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Cost guide: plumbers

Plumbing problem? Avoid unnecessary cost and take preventative action to avoid spending a fortune on common plumbing and boiler issues.

Boiler has no hot water

Type of job

Based on a hot water direct (electric) unvented cylinder.

What adds expense?

“If this problem is caused by a faulty immersion heater which must be replaced, the cylinder needs to be drained, refilled and vented,” says plumber Danny Morris from MJC Plumbing.

If paying by the hour, you should allow 1-3 hours for this work to be undertaken. The larger the cylinder, the longer it will take.

How can I make it cheaper?

“You can reduce the likelihood of the immersion heater failing due to a build-up of scale by fitting a limescale preventer,” suggests Danny. “This is especially recommended in hard water areas.”

 

Ask to have a new drain cock fitted when the cylinder is drained. It's common for drain cocks to scale up which increases the time needed and therefore the cost to drain it in the event of a problem.

Clear a blocked sink

Type of job

Clear a blocked kitchen sink where the cause of the blockage is unknown.

What adds expense?

Most plumbers will charge by the hour for a job like a sink which fails to drain, so a blockage that’s hard to clear will cost more.

“Large blockages are often caused by disposing of cooking fat down the sink,” says Danny. “This causes food particles to stick together, creating a blockage in the pipes which can be difficult to clear.”

How can I make it cheaper?

“Ask your plumber to install a ‘rodding eye’. This allows easy access to clean the waste pipe in future,” says Danny. “It’s an unpleasant job, but you could also do this yourself to save money.”

 

Avoid bad sink blockages by never pouring cooking fats down the sink. Instead, allow the fat to cool and then scrape it into the bin.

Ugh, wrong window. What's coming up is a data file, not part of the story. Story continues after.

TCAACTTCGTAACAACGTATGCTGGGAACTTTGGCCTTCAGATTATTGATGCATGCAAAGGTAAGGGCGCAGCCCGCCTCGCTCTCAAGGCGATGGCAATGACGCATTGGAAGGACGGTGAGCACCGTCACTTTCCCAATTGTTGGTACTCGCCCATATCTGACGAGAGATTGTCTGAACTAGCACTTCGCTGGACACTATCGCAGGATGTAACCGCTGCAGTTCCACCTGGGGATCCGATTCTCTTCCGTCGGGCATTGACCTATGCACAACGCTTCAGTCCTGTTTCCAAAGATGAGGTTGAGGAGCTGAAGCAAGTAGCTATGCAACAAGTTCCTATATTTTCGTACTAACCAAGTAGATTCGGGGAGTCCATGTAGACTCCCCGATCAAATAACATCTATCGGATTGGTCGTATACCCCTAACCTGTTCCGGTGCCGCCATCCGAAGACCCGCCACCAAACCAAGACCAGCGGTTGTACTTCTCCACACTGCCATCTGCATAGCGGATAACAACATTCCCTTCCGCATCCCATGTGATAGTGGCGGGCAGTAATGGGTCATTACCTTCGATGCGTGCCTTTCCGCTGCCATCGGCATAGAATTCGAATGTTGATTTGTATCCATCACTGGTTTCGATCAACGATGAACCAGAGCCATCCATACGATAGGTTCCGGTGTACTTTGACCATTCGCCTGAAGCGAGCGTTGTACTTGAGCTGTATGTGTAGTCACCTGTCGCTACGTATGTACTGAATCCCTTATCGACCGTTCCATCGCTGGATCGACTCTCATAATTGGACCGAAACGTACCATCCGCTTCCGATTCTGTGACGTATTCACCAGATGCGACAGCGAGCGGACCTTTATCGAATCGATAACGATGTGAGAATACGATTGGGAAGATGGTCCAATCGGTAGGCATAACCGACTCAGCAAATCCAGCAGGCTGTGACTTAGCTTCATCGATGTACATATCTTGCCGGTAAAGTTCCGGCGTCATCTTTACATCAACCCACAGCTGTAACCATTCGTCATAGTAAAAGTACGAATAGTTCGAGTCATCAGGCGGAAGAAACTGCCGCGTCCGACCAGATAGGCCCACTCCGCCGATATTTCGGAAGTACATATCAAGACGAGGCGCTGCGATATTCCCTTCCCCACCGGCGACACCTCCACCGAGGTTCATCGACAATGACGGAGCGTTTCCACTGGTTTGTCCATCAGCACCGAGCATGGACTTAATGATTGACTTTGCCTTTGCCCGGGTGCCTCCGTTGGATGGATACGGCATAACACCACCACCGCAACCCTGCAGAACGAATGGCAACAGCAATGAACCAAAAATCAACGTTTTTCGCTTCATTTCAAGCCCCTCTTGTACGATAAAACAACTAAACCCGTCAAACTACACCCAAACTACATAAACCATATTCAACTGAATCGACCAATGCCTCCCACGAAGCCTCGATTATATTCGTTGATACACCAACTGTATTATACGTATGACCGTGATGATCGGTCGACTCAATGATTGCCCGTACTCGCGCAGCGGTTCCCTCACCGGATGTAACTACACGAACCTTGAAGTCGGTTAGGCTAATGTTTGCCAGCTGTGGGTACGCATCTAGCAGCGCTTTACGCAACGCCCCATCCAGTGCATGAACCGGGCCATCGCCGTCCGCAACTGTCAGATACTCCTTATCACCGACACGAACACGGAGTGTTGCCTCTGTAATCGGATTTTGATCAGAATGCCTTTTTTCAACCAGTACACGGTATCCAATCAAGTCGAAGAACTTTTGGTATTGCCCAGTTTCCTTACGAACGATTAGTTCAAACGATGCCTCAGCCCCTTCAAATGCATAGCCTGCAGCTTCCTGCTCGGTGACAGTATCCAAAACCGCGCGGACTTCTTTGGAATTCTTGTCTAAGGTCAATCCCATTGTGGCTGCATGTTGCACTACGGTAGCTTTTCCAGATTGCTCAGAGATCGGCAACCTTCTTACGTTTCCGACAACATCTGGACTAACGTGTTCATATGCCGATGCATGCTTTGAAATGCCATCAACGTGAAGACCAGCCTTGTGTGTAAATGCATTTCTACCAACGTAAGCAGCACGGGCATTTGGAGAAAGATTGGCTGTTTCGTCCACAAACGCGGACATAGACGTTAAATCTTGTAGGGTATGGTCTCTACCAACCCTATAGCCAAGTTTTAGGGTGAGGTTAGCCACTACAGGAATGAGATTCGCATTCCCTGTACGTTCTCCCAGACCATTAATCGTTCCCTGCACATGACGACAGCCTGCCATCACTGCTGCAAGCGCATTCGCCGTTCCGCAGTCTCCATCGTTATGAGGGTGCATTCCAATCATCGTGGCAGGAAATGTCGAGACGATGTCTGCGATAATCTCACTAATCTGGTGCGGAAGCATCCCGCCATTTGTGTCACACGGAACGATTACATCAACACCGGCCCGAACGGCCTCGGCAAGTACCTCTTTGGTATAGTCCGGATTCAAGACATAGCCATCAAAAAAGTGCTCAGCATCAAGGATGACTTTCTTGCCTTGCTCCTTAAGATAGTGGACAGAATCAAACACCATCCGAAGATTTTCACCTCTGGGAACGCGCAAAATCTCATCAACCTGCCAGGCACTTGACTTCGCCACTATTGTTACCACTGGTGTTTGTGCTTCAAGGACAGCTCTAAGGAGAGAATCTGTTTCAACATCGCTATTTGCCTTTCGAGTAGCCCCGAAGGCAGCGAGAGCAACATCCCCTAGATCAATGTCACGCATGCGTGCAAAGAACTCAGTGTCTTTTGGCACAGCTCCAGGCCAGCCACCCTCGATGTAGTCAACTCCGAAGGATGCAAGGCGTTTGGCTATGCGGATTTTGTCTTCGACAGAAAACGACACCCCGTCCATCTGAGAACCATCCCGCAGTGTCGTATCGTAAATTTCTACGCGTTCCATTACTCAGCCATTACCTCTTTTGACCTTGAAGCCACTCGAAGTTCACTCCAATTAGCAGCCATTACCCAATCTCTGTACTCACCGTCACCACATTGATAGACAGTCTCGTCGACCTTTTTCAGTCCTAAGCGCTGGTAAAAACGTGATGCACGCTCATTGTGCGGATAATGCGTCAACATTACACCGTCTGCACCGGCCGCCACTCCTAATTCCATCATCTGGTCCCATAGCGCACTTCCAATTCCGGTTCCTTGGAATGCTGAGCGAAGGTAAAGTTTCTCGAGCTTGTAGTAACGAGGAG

House has no heating or hot water

Type of job

Investigate and fix a lack of central heating and hot water. Based on a standard combi boiler in a small home.

What adds expense?

A costly boiler engineer call-out charge could be avoided by investigating the cause of the lack of heating and hot water yourself.

“Check all the simple things first,” says Danny. “Is the boiler turned on? Check the gauge – is there enough pressure? If there’s an error message on the boiler display, check the fault code in your boiler’s manual or look online. Sometimes the problem can be fixed without having to call out an engineer.”

How can I make it cheaper?

“You could vent the radiators to restore the system to the correct pressure yourself – look for tutorials for this online. “But, if you’re not sure what to do,” says Danny, “it’s best to call a Gas Safe-registered boiler engineer.”

Most gas fitters will charge by the hour for this type of work. Avoid paying more than you need to by clearing the area around the boiler and radiators before the engineer arrives.

Retrieving small items from waste pipes

Type of job

Recovering an engagement ring that's been dropped down the bathroom basin.

What adds expense?

Danny says: “Never run taps or flush a toilet should you lose a small item, such as a ring, down the drain. The jewellery could be washed into the main drain which will cause the job to take longer, cost more and dramatically reduce the chances of retrieving the item.”

How can I make it cheaper?

“Give the plumber good access by clearing all areas underneath and around the sink,” says Danny. “This will prevent time being wasted and costs mounting up once the plumber has arrived.”

 

Grates can be fitted to the waste pipe to prevent items being lost down the sink. Ask your plumber for details.

Leak through ceiling

Type of job

A leak coming from an upstairs bathroom and passing through the ceiling to the room below.

What adds expense?

“Time spent looking for the cause of the leak will add time to the job,” says Danny. “If you have a suspicion about the cause or have noticed any damp patches, tell your plumber at the outset to avoid wasting time.”

How can I make it cheaper?

“Prevent a small problem from turning into a big one,” says Danny. “Run your hand around all accessible pipe joints in the bathroom every six months, or so. It’s often leaks caused by a small drip that's been left a long time that cause damage.”

His final tip is "Keep an eye on the seals around the bath where there’s a shower above. In my experience, most bathroom leaks originate there."

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